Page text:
, HONG KONG, April 7 – Hong Kong has a long tradition as a fair yet free-wheeling financial hub, but a string of market controversies has left many wondering if the city has failed to rein in its powerful tycoons.
From allegations of insider trading and dodgy shareholder votes to complex investment schemes that left some ordinary investors penniless, the incidents raise questions over how free from restraint Hong Kong\’s free-market should be.
David Webb, a prominent shareholder activist, said the controversies were chipping away at Hong Kong\’s reputation and that the government should have moved more quickly in dealing with them.
"We need a government that can walk and chew gum at the same time," he said.
In February, the company that runs Hong Kong\’s stock exchange watered down proposals to toughen limits on directors trading in shares in their own companies.
The decision was made after the original proposals faced strong opposition from some of the city\’s powerful tycoons, who have huge influence over government policy and many other aspects of the city\’s life and business.
In March, the exchange was then pressed to halt a controversial 10-minute window at the end of the trading day to settle the closing price of shares.
The system was blamed for a dramatic last-minute plunge in shares of banking giant HSBC, when a single transaction order wiped more than 16 billion US dollars off the value of the company in seconds.
Public anger over Hong Kong\’s high-powered financial industry has been on the boil since last September, when the collapse of US investment bank Lehman Brothers hit some of the city\’s most vulnerable investors hard.
Many had been purchased so-called "minibonds", which were presented as rock solid investments, but whose value was wiped out when the US firm collapsed.
Regulators have already reprimanded two financial firms for failing to properly explain the risks to investors, and more than 5,000 cases are still being investigated.
The latest potentially damaging episode is the unfolding courtroom drama over whether telecoms giant PCCW should be allowed to go into private hands, a case which has pitted tycoons against regulators.
PCCW chairman Richard Li\’s battle to privatise the city\’s largest fixed-line operator was halted by the city\’s Court of Appeal on Monday just hours after the High Court had given it the green light.
Li is the son of Hong Kong\’s richest man, Li Ka-shing, and the courtroom drama has involved a cast of other notable businessmen.
The 2.1 billion-US-dollar bid is opposed by the Securities and Futures Commission (SFC), who claimed a shareholder vote in February approving the deal was unfairly manipulated by Li\’s associates.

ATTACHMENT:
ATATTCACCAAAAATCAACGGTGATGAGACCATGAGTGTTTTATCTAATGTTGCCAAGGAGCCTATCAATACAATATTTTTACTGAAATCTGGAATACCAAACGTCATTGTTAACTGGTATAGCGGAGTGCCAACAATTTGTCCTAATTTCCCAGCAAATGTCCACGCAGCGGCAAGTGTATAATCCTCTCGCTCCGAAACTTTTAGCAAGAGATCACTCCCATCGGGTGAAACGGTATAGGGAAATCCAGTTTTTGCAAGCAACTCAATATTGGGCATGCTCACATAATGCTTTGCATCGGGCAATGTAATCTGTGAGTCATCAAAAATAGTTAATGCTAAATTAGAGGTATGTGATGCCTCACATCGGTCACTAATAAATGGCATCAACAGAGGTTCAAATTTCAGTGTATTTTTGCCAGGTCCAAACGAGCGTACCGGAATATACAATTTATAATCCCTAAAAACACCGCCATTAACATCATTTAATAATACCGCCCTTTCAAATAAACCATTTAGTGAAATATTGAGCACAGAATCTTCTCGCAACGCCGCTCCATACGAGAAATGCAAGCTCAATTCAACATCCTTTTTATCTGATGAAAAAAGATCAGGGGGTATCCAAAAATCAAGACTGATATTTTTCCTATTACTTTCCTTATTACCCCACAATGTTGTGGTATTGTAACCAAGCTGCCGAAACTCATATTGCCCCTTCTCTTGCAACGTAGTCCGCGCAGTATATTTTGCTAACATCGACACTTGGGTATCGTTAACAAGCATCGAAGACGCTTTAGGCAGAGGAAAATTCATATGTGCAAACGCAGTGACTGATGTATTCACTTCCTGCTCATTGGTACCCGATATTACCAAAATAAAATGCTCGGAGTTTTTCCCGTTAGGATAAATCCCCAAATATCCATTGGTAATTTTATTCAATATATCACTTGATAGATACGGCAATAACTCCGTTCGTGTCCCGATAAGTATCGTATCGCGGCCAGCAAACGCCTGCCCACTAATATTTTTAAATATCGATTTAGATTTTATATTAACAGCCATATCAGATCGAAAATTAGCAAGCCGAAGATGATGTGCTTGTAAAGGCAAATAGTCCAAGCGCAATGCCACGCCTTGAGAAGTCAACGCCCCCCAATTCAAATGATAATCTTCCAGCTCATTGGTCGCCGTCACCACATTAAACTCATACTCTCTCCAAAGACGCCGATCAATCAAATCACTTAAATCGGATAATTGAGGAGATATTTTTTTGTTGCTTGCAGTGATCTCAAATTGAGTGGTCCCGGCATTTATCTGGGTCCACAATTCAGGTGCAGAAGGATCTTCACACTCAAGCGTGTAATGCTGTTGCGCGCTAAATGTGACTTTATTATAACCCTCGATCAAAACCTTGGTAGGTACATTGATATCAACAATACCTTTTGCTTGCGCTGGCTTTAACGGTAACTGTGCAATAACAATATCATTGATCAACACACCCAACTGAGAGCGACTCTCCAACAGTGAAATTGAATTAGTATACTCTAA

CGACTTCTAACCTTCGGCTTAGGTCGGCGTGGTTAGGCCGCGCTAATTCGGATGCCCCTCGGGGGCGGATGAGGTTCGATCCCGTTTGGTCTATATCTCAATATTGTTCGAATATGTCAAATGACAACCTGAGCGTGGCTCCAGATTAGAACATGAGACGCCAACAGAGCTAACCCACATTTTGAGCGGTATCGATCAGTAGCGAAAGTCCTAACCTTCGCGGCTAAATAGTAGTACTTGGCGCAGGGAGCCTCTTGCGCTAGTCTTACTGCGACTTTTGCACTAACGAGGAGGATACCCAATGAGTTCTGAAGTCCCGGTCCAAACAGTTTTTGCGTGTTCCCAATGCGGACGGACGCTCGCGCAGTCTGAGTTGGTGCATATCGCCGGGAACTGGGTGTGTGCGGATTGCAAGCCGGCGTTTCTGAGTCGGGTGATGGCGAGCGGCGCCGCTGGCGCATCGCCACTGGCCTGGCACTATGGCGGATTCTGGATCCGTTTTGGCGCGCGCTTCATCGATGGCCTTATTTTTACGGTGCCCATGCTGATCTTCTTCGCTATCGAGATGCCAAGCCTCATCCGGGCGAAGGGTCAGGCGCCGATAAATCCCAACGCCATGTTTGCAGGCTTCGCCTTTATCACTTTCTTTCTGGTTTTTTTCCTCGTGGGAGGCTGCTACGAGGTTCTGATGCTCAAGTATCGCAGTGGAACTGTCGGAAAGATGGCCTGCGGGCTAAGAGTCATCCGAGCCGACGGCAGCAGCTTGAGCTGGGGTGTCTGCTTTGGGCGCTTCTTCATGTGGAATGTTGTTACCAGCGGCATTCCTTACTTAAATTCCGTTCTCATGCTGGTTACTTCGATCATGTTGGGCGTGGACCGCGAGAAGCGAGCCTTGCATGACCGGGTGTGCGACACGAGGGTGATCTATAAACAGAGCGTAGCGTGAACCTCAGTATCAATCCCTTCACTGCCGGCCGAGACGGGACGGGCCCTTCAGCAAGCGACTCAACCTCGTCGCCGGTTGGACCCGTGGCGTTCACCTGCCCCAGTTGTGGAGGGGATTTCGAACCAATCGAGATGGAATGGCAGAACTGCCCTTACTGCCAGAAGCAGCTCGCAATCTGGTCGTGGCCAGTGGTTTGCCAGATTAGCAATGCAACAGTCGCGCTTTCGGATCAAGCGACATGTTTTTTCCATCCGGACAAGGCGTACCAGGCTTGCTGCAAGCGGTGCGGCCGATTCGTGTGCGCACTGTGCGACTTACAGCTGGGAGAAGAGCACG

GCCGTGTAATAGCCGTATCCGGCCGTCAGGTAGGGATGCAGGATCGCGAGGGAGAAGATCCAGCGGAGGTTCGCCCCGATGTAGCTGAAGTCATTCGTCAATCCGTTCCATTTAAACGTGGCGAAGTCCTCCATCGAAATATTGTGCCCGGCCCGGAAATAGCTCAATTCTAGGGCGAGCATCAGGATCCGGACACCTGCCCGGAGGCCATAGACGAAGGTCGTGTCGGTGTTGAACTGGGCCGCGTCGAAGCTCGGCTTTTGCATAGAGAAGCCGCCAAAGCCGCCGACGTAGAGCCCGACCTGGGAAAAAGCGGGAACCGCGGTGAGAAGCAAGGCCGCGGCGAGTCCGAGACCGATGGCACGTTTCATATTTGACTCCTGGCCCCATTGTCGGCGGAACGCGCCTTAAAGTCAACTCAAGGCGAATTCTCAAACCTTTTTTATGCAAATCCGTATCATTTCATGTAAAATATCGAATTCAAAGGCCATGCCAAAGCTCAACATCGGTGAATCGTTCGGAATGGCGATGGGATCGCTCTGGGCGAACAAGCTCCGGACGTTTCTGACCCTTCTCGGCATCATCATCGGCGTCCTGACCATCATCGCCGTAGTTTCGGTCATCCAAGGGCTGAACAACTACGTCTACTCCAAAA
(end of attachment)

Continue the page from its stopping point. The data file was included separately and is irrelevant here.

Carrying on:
Making the original decision to grant the buy-out, High Court judge Susan Kwan pointed out there was no law against such vote-rigging and said it was not the court\’s place to create legislation.
Kwan\’s decision sparked fury from disillusioned minority shareholders.
"I would not invest in any stocks or properties in Hong Kong from now on. The market is not transparent and unfair. It\’s not worth it," shareholder Leung Kwok-keung told AFP outside the court.
Veteran stockbroker Francis Lun, general manager of Fulbright Securities, said the decision was bad news for Hong Kong investors.
"If planting votes and manipulating the vote is no obstacle to privatisation, then majority interests can do anything they wish," he said. "This is ridiculous."
The PCCW case has shown that many of the city\’s laws are outdated, said Billy Mak, associate professor of finance at Baptist University in Hong Kong.
"We can see from the case that there were many loopholes in our laws on listing, privatisation and shareholder vote," he said.
"These laws were decades-old and they failed to catch up with the rapid development of the financial market."
In January, Hong Kong\’s Financial Secretary John Tsang launched a full review of the city\’s entire financial regulation structure, aimed at better protecting investors in the light of the Lehman minibonds case.
Webb said that one bright aspect of the PCCW case was the tough stance of the SFC regulator, which has challenged some of the city\’s most established businessmen and accused them in court of vote-fixing.
But Lun said investors also had to take some responsibility.
"Hong Kong has to do much more to protect small — and gullible — consumers," he said.